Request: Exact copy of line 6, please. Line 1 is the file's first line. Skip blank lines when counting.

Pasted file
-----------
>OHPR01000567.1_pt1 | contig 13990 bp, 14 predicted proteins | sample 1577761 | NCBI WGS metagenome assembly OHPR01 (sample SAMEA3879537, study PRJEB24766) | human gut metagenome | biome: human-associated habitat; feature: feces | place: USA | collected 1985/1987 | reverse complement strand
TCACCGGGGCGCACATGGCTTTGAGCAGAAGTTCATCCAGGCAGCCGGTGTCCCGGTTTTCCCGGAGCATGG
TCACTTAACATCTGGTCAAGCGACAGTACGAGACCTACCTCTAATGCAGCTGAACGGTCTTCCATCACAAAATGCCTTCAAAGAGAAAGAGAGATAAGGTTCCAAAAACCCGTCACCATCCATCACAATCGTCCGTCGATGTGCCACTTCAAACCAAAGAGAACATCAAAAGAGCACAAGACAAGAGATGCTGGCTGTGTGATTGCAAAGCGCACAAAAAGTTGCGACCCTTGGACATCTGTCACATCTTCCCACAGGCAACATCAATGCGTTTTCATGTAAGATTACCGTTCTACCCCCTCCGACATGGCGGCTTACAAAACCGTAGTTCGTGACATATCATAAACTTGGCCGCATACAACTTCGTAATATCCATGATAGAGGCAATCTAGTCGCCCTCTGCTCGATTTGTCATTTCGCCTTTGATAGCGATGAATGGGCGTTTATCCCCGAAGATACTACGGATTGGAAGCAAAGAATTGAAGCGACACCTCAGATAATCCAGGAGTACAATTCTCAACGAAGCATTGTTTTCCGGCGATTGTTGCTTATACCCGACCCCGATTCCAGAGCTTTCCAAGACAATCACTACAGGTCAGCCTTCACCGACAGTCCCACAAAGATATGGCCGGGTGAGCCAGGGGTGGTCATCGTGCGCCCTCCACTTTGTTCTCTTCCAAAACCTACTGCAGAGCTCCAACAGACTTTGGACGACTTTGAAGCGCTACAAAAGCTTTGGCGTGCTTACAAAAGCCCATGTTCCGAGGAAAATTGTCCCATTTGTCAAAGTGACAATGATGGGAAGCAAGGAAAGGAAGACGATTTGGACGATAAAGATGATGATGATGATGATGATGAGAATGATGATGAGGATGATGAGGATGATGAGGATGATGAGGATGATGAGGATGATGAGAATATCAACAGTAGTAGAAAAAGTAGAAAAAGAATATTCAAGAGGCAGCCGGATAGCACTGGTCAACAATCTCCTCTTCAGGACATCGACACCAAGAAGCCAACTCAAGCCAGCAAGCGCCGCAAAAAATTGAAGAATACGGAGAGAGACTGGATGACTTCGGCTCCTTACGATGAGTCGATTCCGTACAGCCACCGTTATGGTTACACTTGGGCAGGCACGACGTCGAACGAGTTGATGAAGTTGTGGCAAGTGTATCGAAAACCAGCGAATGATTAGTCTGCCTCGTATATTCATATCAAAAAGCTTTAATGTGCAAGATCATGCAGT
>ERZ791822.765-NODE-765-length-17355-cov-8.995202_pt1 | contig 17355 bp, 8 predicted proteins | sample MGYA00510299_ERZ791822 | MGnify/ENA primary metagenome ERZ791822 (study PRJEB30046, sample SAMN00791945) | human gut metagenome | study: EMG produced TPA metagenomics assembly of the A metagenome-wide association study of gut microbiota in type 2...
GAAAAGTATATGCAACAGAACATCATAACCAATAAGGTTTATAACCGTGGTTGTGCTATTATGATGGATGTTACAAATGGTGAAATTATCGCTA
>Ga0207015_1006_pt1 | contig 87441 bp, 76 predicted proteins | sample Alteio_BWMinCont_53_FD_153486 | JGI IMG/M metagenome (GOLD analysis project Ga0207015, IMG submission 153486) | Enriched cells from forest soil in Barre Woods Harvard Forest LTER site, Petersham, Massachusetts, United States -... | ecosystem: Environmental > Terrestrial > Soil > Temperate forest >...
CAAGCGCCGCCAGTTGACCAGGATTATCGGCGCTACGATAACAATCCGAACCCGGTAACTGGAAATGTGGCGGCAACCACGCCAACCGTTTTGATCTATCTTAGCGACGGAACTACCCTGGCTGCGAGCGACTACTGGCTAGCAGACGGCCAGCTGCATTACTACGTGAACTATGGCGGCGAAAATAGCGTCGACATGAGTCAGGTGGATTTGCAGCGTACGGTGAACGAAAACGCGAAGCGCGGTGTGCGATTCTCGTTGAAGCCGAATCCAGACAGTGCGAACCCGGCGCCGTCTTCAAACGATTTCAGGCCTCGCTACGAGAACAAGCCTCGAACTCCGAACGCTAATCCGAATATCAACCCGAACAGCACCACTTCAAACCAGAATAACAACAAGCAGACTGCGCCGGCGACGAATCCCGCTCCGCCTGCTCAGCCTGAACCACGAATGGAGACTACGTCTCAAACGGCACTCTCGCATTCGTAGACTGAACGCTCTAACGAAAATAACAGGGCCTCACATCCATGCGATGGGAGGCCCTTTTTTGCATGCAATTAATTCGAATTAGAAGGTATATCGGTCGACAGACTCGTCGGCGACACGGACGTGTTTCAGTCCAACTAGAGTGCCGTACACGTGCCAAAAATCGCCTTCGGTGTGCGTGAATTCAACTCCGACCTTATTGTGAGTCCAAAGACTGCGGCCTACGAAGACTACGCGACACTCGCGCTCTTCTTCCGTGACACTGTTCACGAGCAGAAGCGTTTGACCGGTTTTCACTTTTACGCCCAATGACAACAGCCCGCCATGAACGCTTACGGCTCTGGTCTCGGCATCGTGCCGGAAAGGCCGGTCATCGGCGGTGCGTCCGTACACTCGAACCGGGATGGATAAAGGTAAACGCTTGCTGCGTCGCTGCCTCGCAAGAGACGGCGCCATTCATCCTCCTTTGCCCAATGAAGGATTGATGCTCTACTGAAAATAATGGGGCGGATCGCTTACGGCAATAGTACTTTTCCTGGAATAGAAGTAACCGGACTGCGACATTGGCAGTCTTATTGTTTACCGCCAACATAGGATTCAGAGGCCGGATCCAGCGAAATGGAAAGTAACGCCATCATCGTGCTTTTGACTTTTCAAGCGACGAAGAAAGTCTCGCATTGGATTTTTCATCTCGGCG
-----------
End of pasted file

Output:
>Ga0207015_1006_pt1 | contig 87441 bp, 76 predicted proteins | sample Alteio_BWMinCont_53_FD_153486 | JGI IMG/M metagenome (GOLD analysis project Ga0207015, IMG submission 153486) | Enriched cells from forest soil in Barre Woods Harvard Forest LTER site, Petersham, Massachusetts, United States -... | ecosystem: Environmental > Terrestrial > Soil > Temperate forest >...